Wednesday, April 27, 2016

Firefight (The Reckoners Book 2) by Brandon Sanderson

Firefight is the second book in the fantasy and sci-fi YA trilogy The Reckoners. 12 years ago, Calamity appeared in the sky, a bright red star or comet. It gave regular people superpowers, and they were called Epics. When they use their powers, their personality changes for the worse. David has a fascination with Epics, and has kept notes and journals about each one, landing him a position with The Reckoners.

Ending Steelheart was supposed to make David feel better. Instead it made him feel worse, and have more questions than ever. On top of that, Megan left him heartbroken, and David is determined to find her, and prove that not all Epics have to be bad.

One thing I liked was that the places they went to are actually places that exist today, but they called them different names. For example, Babylar, which we know today as Manhattan. 

I really liked that David still used crazy metaphors. For example, a potato in a minefield. I also liked the self-conflict with David. He was sworn to ending Epics, but Megan has changed that, and he finds himself challenging his beliefs which becomes an issue when he has to end more Epics.  

I highly recommend that you read this book and this series!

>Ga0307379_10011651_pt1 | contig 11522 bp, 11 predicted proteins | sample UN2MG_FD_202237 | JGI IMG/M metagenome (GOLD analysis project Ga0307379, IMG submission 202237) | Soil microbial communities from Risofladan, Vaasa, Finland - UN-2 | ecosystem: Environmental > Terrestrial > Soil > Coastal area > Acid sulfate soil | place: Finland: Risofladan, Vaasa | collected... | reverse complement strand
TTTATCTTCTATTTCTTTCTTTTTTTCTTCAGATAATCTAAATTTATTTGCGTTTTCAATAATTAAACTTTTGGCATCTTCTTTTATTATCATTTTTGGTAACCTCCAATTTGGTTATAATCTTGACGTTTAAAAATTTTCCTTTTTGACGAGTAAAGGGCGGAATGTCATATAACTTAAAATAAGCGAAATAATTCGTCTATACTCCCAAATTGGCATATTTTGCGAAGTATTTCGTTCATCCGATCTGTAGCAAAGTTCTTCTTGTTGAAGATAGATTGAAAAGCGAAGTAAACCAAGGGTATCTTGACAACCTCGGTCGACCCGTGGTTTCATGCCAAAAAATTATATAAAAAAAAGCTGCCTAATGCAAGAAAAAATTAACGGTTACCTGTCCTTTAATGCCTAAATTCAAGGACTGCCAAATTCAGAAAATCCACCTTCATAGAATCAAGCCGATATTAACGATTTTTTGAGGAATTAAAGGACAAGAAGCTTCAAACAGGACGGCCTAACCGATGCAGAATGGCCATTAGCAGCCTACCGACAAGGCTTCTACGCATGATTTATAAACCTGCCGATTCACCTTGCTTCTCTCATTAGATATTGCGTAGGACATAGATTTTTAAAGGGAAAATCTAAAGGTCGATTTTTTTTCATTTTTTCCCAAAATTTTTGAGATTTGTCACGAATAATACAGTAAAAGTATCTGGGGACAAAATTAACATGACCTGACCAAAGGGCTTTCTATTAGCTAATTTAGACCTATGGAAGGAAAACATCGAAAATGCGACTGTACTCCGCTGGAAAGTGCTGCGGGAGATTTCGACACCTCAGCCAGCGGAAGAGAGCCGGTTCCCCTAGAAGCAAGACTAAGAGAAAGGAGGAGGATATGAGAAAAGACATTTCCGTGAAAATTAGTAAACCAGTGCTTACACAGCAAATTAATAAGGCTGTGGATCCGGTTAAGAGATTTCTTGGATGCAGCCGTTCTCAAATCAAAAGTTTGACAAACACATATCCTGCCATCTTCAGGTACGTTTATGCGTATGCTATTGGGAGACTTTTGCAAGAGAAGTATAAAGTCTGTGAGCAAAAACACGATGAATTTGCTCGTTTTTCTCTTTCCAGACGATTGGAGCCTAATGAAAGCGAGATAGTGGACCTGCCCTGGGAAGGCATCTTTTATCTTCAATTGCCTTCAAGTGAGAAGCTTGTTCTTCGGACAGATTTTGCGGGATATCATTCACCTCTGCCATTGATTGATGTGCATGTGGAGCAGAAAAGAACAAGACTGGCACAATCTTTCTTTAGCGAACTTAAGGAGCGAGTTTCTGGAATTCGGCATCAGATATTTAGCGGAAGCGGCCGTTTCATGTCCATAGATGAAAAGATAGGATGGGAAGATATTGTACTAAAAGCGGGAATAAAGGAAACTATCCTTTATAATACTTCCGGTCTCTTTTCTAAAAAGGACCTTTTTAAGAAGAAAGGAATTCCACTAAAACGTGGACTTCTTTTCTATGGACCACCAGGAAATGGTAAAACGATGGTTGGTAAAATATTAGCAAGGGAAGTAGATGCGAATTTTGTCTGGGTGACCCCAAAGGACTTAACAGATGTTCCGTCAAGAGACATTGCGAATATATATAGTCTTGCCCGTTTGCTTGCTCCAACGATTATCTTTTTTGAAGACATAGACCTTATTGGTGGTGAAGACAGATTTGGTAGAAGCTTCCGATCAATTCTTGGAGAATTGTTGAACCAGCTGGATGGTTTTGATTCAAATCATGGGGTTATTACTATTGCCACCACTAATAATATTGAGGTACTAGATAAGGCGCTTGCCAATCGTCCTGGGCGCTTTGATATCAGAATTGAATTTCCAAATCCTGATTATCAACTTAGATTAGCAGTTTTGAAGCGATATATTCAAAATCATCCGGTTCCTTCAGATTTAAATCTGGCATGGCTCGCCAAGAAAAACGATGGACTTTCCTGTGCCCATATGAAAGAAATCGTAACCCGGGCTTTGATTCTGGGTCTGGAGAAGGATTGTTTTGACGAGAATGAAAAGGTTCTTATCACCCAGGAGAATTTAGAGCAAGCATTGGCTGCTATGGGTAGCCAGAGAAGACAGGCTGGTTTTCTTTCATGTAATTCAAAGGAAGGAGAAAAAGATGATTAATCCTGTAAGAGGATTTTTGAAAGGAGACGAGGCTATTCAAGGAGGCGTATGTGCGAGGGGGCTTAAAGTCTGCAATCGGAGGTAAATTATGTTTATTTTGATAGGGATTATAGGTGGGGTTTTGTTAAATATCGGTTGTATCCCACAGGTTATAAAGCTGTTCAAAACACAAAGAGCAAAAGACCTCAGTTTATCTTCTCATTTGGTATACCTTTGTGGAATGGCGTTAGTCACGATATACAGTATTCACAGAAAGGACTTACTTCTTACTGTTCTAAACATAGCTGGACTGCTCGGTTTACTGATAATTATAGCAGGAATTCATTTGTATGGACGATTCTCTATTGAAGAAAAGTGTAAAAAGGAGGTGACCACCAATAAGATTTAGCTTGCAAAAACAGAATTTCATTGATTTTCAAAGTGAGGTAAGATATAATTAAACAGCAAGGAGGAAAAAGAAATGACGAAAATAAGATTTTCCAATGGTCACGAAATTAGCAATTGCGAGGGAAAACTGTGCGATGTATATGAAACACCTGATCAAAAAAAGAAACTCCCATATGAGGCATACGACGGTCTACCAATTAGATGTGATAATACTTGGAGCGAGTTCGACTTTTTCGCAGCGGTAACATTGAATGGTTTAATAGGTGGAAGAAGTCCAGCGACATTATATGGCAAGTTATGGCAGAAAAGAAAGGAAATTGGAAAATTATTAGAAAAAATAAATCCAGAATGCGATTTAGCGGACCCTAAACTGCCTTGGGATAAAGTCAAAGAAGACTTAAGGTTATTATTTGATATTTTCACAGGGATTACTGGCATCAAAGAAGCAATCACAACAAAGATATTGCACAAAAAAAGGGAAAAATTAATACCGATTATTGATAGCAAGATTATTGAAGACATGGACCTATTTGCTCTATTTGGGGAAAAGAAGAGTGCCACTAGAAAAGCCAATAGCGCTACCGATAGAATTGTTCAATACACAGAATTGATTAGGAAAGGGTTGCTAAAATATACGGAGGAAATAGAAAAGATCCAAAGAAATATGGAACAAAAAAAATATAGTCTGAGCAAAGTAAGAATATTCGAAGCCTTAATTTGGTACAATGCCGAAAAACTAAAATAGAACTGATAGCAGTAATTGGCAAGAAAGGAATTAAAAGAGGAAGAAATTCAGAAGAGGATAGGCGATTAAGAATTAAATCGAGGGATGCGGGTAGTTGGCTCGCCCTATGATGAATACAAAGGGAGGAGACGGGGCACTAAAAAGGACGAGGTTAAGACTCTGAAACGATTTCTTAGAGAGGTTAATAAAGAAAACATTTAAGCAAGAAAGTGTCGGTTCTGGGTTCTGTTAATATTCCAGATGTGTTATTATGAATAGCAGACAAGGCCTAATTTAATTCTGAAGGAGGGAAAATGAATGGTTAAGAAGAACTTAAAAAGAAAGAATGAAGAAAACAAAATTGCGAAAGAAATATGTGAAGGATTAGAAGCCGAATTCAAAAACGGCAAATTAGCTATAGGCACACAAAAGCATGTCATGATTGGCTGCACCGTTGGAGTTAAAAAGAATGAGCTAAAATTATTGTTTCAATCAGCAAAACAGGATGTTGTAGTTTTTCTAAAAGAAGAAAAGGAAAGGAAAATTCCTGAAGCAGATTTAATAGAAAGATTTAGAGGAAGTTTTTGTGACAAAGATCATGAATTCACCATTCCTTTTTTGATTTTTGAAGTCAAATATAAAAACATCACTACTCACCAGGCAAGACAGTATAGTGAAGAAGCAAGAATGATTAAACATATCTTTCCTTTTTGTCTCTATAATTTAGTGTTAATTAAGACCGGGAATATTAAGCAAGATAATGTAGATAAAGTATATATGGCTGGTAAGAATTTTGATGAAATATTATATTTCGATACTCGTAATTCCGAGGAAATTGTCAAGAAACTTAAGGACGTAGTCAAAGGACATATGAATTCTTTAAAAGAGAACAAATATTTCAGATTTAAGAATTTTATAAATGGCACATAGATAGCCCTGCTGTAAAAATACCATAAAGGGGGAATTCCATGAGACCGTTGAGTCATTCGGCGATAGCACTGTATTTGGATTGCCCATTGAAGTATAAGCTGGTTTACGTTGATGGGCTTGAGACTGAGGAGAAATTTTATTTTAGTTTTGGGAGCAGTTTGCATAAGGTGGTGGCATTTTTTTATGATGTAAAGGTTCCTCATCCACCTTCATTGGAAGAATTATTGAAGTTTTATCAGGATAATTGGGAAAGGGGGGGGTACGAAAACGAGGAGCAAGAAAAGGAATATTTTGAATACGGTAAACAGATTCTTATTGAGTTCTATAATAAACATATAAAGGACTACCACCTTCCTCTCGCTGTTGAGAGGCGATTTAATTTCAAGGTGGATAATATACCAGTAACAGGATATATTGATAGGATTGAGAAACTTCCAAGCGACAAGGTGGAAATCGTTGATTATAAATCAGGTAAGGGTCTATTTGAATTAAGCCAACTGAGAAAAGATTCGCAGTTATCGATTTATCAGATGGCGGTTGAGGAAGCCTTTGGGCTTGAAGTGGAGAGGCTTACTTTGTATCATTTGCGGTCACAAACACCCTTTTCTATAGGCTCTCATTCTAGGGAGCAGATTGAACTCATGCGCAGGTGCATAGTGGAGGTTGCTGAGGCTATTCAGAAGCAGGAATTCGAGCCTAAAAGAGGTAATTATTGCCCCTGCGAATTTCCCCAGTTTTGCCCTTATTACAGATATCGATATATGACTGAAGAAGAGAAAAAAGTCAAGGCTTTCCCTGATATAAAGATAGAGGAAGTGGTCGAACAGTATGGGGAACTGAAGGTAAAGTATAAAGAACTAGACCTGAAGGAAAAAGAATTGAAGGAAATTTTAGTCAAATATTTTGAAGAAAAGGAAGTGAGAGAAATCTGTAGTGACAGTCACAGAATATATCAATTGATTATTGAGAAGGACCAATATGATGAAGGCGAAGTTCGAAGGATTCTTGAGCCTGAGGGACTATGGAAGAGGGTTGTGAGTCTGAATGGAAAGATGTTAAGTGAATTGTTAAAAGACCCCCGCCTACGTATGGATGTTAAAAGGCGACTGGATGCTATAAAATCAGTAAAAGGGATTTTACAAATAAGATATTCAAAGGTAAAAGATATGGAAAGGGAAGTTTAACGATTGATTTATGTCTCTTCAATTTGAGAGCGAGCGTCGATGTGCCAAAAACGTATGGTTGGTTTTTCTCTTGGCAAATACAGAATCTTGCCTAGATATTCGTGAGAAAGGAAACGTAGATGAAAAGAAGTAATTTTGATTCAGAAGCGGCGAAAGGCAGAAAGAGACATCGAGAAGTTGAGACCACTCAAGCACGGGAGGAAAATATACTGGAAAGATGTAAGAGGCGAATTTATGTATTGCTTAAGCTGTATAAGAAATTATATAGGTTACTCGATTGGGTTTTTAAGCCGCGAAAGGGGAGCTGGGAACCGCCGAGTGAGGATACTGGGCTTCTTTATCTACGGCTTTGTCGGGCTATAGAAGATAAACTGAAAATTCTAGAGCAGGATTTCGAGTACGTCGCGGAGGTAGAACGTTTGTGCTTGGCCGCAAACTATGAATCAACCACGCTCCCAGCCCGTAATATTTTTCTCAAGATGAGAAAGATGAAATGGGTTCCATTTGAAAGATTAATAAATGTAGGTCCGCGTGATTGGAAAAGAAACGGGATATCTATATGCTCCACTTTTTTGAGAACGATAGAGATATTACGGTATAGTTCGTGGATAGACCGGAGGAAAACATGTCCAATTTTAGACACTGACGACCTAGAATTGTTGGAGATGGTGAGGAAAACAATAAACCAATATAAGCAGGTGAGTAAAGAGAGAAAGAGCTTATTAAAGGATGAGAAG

Title: Firefight (The Reckoners Book 2)
Author: Brandon Sanderson
Publisher: Delacorte Press
Pages: 416
Series: Yes, book 2
Rating: 5 Stars

Wednesday, April 20, 2016

Reality Boy by A.S. King

When Gerald was five, his mom had the TV show Network Nanny come into their house and try to fix their family, especially Gerald, who his mother called retarded all the time. She always defended Tasha (his older sister) who does things way worse than he would ever do. The whole world saw his family, and they never forgot about him. The thing is, the show only showed a little bit of what really happened, and made Gerald look like the bad one.

It doesn't help that 12 years later, Lisi (his other sister) is away at college, and Tasha lives in the basement, being very loud in her life. Gerald is close to his dad, but his mom is a different story. Everyone is scared when he will lose control and his anger will take over, and he feels very close to doing that.

Reality Boy had an angry tone, but it faded through the book a little bit. I really liked this book because he was angry for a reason, not just angry to be angry. I think he deserved to be angry about Network Nanny, however I think sometimes he went a little far. Hannah was a complex character. I liked that she did not really care about Gerald's history on the show, but she was really hard to figure out.